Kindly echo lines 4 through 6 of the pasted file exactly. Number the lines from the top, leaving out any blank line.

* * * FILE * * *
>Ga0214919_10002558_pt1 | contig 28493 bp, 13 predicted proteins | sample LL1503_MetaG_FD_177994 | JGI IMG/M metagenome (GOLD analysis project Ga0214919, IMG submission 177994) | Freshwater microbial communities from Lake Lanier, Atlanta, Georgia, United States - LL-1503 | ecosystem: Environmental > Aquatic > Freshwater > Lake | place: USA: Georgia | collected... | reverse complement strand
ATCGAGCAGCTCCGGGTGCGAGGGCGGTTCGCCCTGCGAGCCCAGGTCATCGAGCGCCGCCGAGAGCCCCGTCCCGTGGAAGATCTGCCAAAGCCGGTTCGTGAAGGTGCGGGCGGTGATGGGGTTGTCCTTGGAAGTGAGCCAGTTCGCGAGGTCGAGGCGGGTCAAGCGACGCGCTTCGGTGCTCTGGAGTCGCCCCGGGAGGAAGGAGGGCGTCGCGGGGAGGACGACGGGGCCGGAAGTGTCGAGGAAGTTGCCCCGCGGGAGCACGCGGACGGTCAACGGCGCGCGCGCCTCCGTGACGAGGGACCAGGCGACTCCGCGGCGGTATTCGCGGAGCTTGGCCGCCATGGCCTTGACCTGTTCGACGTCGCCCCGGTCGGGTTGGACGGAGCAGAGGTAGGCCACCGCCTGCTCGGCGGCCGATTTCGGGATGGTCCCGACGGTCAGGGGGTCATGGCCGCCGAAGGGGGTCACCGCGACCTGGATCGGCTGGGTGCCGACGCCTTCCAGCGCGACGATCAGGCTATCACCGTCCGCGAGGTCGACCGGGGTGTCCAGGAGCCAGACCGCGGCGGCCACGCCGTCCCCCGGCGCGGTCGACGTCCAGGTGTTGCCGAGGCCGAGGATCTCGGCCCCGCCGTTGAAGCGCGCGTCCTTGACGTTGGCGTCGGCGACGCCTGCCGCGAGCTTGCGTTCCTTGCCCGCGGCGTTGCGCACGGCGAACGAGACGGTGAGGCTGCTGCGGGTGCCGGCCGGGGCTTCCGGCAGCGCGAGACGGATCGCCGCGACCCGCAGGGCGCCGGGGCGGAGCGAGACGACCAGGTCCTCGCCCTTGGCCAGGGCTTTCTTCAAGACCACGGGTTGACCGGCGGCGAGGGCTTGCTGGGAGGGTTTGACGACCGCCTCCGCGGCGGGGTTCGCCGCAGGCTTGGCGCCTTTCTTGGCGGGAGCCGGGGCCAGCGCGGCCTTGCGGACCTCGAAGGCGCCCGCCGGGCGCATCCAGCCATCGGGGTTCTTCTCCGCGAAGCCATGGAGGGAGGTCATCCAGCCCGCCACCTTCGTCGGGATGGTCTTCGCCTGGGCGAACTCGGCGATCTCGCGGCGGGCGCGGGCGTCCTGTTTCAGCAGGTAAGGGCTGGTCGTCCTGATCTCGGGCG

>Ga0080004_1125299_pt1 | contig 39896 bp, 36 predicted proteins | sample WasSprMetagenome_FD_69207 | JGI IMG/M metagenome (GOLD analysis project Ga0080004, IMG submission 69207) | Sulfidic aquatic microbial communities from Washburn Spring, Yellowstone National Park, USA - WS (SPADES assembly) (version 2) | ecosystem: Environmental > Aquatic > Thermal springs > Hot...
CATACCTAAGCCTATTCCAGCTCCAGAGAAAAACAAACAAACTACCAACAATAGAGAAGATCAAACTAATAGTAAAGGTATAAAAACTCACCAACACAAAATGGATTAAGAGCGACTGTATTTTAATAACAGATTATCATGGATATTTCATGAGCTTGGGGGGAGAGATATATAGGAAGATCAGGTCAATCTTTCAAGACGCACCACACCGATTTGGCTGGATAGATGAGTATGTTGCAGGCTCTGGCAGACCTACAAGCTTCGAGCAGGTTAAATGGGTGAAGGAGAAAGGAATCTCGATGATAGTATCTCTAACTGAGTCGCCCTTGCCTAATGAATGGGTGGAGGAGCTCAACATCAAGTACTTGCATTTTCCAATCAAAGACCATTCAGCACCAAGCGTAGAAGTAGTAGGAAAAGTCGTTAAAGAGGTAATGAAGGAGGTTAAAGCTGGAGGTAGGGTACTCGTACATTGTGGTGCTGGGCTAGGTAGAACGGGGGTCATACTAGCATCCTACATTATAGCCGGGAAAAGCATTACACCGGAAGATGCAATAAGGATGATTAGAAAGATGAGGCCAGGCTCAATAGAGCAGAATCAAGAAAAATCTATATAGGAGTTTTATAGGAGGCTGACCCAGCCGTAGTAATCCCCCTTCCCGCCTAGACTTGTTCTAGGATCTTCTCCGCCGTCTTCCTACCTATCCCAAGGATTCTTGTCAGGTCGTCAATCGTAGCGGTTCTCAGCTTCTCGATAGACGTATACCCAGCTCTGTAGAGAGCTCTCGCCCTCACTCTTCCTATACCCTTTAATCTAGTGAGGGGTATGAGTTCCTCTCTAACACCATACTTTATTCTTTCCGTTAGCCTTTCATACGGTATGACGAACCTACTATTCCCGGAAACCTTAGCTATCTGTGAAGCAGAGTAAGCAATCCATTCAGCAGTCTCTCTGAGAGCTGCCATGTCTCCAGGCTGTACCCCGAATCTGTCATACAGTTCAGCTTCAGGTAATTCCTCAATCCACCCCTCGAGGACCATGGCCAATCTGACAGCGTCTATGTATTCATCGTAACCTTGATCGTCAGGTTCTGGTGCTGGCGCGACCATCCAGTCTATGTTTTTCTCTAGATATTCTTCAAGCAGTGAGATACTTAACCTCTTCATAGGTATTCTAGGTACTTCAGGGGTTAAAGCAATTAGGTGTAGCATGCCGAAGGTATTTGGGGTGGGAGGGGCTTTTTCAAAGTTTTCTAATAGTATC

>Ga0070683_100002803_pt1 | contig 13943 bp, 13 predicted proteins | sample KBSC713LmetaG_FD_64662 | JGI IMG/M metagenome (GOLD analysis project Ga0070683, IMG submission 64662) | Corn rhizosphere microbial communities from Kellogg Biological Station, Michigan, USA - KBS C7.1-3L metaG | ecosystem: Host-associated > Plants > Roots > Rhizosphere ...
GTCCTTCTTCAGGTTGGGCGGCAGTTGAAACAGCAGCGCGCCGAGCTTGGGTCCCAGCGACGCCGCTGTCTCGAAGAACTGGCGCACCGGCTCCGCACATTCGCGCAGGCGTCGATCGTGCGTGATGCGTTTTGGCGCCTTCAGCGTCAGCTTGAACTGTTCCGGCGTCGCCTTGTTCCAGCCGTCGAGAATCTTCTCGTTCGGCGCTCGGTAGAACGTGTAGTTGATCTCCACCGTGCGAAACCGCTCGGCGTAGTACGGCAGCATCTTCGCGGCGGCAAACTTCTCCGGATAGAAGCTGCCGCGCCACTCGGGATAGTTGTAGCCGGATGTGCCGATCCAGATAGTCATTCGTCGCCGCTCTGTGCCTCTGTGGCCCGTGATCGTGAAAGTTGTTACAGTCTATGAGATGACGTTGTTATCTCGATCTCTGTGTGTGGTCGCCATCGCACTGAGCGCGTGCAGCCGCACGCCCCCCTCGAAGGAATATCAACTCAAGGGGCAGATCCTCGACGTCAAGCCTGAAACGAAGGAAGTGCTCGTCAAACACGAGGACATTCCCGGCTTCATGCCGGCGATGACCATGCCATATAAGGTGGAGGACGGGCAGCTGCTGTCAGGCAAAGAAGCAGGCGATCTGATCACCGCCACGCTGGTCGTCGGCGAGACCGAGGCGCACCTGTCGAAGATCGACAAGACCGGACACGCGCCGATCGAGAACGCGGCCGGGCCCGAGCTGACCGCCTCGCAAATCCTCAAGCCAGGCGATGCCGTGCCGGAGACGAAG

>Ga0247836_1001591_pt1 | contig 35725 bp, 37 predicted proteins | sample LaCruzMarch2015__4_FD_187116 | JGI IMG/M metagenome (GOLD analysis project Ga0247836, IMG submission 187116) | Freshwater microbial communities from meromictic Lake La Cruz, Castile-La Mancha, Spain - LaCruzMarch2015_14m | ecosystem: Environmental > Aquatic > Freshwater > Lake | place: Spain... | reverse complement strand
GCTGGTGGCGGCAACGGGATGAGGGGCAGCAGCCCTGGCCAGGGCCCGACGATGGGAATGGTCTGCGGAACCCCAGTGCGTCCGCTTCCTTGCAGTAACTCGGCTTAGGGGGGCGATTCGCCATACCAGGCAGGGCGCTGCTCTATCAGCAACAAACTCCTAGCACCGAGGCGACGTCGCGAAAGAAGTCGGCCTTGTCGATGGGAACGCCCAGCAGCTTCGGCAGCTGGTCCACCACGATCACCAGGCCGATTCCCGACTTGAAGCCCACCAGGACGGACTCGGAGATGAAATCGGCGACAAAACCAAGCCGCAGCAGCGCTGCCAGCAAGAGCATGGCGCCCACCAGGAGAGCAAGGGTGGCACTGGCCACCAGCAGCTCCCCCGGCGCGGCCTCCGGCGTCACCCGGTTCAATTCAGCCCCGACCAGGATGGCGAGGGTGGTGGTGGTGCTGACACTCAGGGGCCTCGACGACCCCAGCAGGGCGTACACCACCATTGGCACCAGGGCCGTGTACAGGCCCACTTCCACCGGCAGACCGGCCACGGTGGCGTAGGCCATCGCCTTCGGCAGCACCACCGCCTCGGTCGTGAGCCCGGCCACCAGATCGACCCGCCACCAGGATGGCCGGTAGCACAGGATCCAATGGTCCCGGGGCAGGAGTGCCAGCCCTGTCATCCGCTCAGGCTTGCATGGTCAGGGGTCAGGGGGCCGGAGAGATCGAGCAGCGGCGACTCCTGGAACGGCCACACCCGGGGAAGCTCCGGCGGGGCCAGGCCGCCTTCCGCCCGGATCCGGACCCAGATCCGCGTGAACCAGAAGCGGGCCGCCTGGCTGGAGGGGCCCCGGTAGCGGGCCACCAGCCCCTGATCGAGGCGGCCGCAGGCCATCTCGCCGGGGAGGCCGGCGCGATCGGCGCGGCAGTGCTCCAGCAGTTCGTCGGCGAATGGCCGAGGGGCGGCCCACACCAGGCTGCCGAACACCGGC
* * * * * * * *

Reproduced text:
CATACCTAAGCCTATTCCAGCTCCAGAGAAAAACAAACAAACTACCAACAATAGAGAAGATCAAACTAATAGTAAAGGTATAAAAACTCACCAACACAAAATGGATTAAGAGCGACTGTATTTTAATAACAGATTATCATGGATATTTCATGAGCTTGGGGGGAGAGATATATAGGAAGATCAGGTCAATCTTTCAAGACGCACCACACCGATTTGGCTGGATAGATGAGTATGTTGCAGGCTCTGGCAGACCTACAAGCTTCGAGCAGGTTAAATGGGTGAAGGAGAAAGGAATCTCGATGATAGTATCTCTAACTGAGTCGCCCTTGCCTAATGAATGGGTGGAGGAGCTCAACATCAAGTACTTGCATTTTCCAATCAAAGACCATTCAGCACCAAGCGTAGAAGTAGTAGGAAAAGTCGTTAAAGAGGTAATGAAGGAGGTTAAAGCTGGAGGTAGGGTACTCGTACATTGTGGTGCTGGGCTAGGTAGAACGGGGGTCATACTAGCATCCTACATTATAGCCGGGAAAAGCATTACACCGGAAGATGCAATAAGGATGATTAGAAAGATGAGGCCAGGCTCAATAGAGCAGAATCAAGAAAAATCTATATAGGAGTTTTATAGGAGGCTGACCCAGCCGTAGTAATCCCCCTTCCCGCCTAGACTTGTTCTAGGATCTTCTCCGCCGTCTTCCTACCTATCCCAAGGATTCTTGTCAGGTCGTCAATCGTAGCGGTTCTCAGCTTCTCGATAGACGTATACCCAGCTCTGTAGAGAGCTCTCGCCCTCACTCTTCCTATACCCTTTAATCTAGTGAGGGGTATGAGTTCCTCTCTAACACCATACTTTATTCTTTCCGTTAGCCTTTCATACGGTATGACGAACCTACTATTCCCGGAAACCTTAGCTATCTGTGAAGCAGAGTAAGCAATCCATTCAGCAGTCTCTCTGAGAGCTGCCATGTCTCCAGGCTGTACCCCGAATCTGTCATACAGTTCAGCTTCAGGTAATTCCTCAATCCACCCCTCGAGGACCATGGCCAATCTGACAGCGTCTATGTATTCATCGTAACCTTGATCGTCAGGTTCTGGTGCTGGCGCGACCATCCAGTCTATGTTTTTCTCTAGATATTCTTCAAGCAGTGAGATACTTAACCTCTTCATAGGTATTCTAGGTACTTCAGGGGTTAAAGCAATTAGGTGTAGCATGCCGAAGGTATTTGGGGTGGGAGGGGCTTTTTCAAAGTTTTCTAATAGTATC

>Ga0070683_100002803_pt1 | contig 13943 bp, 13 predicted proteins | sample KBSC713LmetaG_FD_64662 | JGI IMG/M metagenome (GOLD analysis project Ga0070683, IMG submission 64662) | Corn rhizosphere microbial communities from Kellogg Biological Station, Michigan, USA - KBS C7.1-3L metaG | ecosystem: Host-associated > Plants > Roots > Rhizosphere ...
GTCCTTCTTCAGGTTGGGCGGCAGTTGAAACAGCAGCGCGCCGAGCTTGGGTCCCAGCGACGCCGCTGTCTCGAAGAACTGGCGCACCGGCTCCGCACATTCGCGCAGGCGTCGATCGTGCGTGATGCGTTTTGGCGCCTTCAGCGTCAGCTTGAACTGTTCCGGCGTCGCCTTGTTCCAGCCGTCGAGAATCTTCTCGTTCGGCGCTCGGTAGAACGTGTAGTTGATCTCCACCGTGCGAAACCGCTCGGCGTAGTACGGCAGCATCTTCGCGGCGGCAAACTTCTCCGGATAGAAGCTGCCGCGCCACTCGGGATAGTTGTAGCCGGATGTGCCGATCCAGATAGTCATTCGTCGCCGCTCTGTGCCTCTGTGGCCCGTGATCGTGAAAGTTGTTACAGTCTATGAGATGACGTTGTTATCTCGATCTCTGTGTGTGGTCGCCATCGCACTGAGCGCGTGCAGCCGCACGCCCCCCTCGAAGGAATATCAACTCAAGGGGCAGATCCTCGACGTCAAGCCTGAAACGAAGGAAGTGCTCGTCAAACACGAGGACATTCCCGGCTTCATGCCGGCGATGACCATGCCATATAAGGTGGAGGACGGGCAGCTGCTGTCAGGCAAAGAAGCAGGCGATCTGATCACCGCCACGCTGGTCGTCGGCGAGACCGAGGCGCACCTGTCGAAGATCGACAAGACCGGACACGCGCCGATCGAGAACGCGGCCGGGCCCGAGCTGACCGCCTCGCAAATCCTCAAGCCAGGCGATGCCGTGCCGGAGACGAAG